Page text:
Digital senses

I have recently finished reading Sterne’s ‘The hystiograpgy of cyberculture’ and was intrigued by some of the thought-provoking suggestions that he offered. When I think of a cyborg I picture a half human/half machine hybrid that has all the personal qualities of a person blended with the enhanced offerings of robotics.

What initially I didn’t think of was the way in which technology can enhance our senses. I appreciate that the focus of Sterne’s piece was of the making of history and the timeline of technological integration, and he clearly states that he is merely using sound as an example to re-enforce his point – however I think his analogy is worthy of reflection.

I recently attended a conference on assistive technologies and one of the keynote speakers, Gareth Ford Williams – Head of Accessibility for the BBC – described the public broadcaster’s efforts to enhance their radio transmissions towards a modernised and futuristic sounding “3D Radio”. In short, they are adopting technology to manipulate our brain’s interpretation of sound to create a better than life experience and to immerse people in transmission rather than passively listening.

3D Radio Video (Kelly 2016):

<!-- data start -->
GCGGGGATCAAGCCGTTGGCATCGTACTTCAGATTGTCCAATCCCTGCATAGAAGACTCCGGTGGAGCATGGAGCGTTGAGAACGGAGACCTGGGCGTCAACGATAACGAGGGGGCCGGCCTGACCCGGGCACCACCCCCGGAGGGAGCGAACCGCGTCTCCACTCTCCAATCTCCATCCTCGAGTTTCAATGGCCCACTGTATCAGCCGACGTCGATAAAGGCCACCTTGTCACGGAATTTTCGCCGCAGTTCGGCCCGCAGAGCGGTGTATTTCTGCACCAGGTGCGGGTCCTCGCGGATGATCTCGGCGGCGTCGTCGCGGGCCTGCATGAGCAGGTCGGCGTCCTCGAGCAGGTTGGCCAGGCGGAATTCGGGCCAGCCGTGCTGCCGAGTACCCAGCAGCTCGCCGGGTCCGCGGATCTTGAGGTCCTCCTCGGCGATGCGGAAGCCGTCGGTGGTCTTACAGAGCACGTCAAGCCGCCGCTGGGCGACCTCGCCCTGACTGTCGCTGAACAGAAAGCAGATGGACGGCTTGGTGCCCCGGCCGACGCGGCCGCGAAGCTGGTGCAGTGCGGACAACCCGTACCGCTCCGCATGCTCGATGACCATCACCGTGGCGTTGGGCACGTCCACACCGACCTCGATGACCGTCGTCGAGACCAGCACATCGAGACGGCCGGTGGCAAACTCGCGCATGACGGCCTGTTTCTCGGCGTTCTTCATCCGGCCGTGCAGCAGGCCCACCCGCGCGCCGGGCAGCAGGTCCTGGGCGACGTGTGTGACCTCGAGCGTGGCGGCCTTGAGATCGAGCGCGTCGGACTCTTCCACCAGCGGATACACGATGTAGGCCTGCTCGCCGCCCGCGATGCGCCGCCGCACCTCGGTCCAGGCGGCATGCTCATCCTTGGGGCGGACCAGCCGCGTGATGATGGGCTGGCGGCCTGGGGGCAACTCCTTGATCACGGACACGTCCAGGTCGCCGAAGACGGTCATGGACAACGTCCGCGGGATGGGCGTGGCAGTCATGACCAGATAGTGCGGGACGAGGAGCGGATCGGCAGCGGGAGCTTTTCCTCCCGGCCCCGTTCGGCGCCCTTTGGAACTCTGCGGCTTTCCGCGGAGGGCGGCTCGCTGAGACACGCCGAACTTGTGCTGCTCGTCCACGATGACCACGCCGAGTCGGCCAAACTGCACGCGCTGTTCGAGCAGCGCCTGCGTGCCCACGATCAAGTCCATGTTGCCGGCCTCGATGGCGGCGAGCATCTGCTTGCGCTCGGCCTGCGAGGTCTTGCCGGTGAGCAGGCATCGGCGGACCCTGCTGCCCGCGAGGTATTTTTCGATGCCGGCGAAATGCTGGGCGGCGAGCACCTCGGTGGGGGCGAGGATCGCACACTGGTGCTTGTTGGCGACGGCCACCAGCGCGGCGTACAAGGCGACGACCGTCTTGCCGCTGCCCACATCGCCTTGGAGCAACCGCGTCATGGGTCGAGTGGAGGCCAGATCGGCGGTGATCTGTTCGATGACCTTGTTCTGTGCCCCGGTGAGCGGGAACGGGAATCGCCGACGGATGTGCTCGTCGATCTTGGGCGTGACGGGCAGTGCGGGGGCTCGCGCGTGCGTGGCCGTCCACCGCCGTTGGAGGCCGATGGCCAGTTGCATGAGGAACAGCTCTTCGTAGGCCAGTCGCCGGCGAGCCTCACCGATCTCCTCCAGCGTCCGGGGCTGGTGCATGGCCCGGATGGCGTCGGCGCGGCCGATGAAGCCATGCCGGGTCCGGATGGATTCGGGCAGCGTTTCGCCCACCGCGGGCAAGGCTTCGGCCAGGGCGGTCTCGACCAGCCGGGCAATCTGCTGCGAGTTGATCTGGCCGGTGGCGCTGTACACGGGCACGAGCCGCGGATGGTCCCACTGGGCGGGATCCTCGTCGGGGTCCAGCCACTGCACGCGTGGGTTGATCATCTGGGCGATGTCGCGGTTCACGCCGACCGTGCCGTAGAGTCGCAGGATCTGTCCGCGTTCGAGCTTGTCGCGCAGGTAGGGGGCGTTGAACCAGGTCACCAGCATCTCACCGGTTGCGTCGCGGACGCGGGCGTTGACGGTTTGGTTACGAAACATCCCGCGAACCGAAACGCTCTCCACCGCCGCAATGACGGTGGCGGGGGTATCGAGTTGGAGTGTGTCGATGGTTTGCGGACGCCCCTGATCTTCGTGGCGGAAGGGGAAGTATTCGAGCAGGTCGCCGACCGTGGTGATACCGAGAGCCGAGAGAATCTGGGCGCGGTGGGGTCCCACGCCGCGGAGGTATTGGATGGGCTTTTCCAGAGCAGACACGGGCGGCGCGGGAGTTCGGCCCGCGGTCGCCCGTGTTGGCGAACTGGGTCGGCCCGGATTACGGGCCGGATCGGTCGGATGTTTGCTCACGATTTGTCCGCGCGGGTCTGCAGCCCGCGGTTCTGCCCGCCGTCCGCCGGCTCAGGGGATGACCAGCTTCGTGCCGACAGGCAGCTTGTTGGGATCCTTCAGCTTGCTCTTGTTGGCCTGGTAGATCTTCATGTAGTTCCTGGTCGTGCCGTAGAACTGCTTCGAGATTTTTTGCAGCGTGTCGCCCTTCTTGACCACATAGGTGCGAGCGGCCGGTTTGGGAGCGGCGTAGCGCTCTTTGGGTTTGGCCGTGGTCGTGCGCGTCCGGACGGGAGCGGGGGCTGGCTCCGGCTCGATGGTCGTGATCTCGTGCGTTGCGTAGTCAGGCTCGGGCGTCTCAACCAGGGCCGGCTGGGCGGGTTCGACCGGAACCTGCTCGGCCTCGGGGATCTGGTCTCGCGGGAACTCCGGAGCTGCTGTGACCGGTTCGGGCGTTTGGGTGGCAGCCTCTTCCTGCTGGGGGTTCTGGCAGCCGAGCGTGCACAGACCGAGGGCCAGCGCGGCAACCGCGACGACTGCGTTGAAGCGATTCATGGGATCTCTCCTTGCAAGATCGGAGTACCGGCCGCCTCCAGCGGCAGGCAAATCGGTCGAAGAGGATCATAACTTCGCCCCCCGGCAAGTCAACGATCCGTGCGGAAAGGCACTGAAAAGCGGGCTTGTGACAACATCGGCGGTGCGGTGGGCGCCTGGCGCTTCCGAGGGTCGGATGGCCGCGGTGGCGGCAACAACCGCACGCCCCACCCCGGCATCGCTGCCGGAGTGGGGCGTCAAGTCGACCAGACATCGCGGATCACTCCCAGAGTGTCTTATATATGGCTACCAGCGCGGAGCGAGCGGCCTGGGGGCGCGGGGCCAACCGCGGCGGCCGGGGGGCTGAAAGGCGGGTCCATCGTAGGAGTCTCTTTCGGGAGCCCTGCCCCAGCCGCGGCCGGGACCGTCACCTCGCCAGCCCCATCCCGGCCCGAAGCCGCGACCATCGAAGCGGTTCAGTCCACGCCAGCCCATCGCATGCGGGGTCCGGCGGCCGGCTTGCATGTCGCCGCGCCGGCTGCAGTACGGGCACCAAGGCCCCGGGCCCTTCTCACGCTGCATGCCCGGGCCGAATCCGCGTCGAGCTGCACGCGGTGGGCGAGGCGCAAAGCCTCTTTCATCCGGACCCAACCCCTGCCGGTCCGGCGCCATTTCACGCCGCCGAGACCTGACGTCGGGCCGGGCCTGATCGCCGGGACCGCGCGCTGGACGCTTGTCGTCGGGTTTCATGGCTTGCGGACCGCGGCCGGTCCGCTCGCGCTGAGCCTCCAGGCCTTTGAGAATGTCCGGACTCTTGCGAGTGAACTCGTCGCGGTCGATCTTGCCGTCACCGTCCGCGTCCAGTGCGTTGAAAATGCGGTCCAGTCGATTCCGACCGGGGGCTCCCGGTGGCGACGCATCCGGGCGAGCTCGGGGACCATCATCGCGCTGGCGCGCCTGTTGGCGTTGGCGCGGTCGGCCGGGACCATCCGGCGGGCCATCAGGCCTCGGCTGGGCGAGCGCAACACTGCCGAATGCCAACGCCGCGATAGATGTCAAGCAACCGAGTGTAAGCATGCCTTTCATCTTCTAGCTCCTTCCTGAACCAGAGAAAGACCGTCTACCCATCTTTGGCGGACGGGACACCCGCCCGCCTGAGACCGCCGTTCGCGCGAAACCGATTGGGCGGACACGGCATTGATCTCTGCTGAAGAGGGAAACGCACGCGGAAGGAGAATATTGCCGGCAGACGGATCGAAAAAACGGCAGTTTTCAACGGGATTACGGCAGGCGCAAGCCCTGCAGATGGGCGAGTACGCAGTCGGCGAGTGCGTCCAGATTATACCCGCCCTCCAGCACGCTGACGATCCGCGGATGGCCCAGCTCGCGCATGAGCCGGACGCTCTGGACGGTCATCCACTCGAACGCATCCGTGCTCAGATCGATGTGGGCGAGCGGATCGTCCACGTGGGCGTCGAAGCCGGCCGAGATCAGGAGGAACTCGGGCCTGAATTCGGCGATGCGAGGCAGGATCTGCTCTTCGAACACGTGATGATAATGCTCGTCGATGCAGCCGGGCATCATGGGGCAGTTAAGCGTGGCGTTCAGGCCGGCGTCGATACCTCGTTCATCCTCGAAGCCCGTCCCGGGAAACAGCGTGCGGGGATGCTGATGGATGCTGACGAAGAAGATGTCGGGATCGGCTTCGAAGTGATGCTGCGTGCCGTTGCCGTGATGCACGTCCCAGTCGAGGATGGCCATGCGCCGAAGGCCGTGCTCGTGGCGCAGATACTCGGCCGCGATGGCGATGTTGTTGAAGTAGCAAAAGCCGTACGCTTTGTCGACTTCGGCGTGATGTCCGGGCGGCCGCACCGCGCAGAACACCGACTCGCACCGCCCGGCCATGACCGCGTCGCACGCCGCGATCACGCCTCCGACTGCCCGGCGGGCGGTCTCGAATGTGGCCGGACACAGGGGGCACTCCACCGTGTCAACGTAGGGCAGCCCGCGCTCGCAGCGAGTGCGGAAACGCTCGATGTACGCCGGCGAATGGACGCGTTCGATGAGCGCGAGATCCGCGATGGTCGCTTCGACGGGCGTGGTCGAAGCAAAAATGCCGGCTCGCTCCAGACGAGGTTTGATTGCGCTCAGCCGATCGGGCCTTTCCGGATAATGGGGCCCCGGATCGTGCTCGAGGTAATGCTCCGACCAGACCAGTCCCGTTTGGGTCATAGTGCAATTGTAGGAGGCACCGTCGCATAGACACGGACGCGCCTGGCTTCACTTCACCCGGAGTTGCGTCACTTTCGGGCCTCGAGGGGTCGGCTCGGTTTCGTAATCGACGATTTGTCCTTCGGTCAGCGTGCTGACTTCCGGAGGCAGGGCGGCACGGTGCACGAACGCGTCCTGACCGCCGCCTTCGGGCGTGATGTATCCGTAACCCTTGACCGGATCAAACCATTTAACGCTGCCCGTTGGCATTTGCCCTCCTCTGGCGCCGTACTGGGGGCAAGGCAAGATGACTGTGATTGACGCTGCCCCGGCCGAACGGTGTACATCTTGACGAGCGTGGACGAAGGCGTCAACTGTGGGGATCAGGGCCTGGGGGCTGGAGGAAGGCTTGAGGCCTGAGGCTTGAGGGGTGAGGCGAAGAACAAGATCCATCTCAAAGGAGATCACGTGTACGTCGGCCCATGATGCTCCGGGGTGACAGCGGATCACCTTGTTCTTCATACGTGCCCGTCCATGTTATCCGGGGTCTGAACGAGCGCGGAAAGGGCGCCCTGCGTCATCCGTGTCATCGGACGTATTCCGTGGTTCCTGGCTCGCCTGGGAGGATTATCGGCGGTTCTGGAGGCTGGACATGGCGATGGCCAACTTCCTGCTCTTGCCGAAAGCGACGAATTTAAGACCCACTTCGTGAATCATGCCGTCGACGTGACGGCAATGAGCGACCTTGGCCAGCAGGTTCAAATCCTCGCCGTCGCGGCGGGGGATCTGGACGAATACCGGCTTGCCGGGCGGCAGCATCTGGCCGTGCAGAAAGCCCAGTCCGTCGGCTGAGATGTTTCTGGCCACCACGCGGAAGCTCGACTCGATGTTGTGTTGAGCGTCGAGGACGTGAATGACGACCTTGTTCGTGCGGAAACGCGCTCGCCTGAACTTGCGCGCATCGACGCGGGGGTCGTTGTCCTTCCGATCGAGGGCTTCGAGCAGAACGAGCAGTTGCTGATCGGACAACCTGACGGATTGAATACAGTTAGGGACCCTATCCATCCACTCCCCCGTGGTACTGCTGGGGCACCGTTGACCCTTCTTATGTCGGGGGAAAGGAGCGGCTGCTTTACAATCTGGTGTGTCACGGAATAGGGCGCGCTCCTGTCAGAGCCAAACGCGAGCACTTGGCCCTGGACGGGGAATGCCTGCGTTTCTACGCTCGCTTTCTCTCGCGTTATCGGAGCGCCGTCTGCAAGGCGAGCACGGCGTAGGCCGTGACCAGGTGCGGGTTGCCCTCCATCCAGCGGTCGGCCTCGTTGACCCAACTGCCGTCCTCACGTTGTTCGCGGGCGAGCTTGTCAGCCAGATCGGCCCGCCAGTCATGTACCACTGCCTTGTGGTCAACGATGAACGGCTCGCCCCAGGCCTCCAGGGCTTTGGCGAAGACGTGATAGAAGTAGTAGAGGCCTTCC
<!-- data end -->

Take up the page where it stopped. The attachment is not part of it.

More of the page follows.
The same can be said for virtual reality. Our sense of sight is being manipulated to take us to places that we couldn’t otherwise go. 3D technologies allow us to explore internal organs in their functioning form and explore geographical location outwits our reach.  I would suggest that mechanical enhances the physical, virtual enhances the spiritual.

But  to what extent to the physical and spiritual need to be enhanced for us to concede that whether we like it or not, technological advances are becoming an integral part of our every day lives and society? Perhaps we have reached the glass ceiling of humanity where we have reached our potential but see and crave the need for more.

I have also been considering the histiography of cyberculture that Sterne proceeds to investigate. He mentions transition from analogue to digital – To that I’d add digital immigrants to digital natives, human to cyborg, offline to online and physical to virtual.


Kelly, S. (2016). The head giving you 3D VR sound. Retrieved: 26 January 2017.

3 Replies to “Digital senses”

  1. Slightly ironic that in an accessibility conference they were showcasing a technology that is inaccessible to me due my monoaural hearing problems. Still, I don’t begrudge people their new toys.

    What I found interesting was the idea of how usage is making this a viable technology. Binaural recording has been available for quite some time now, I remember learning about it 12 years ago in music college. What’s perhaps making this more viable for the BBC is mobile technologies and people listening through headphones rather than off single speaker radios. There would have been no point to binaural sound if most people were still listening off old transistor radios.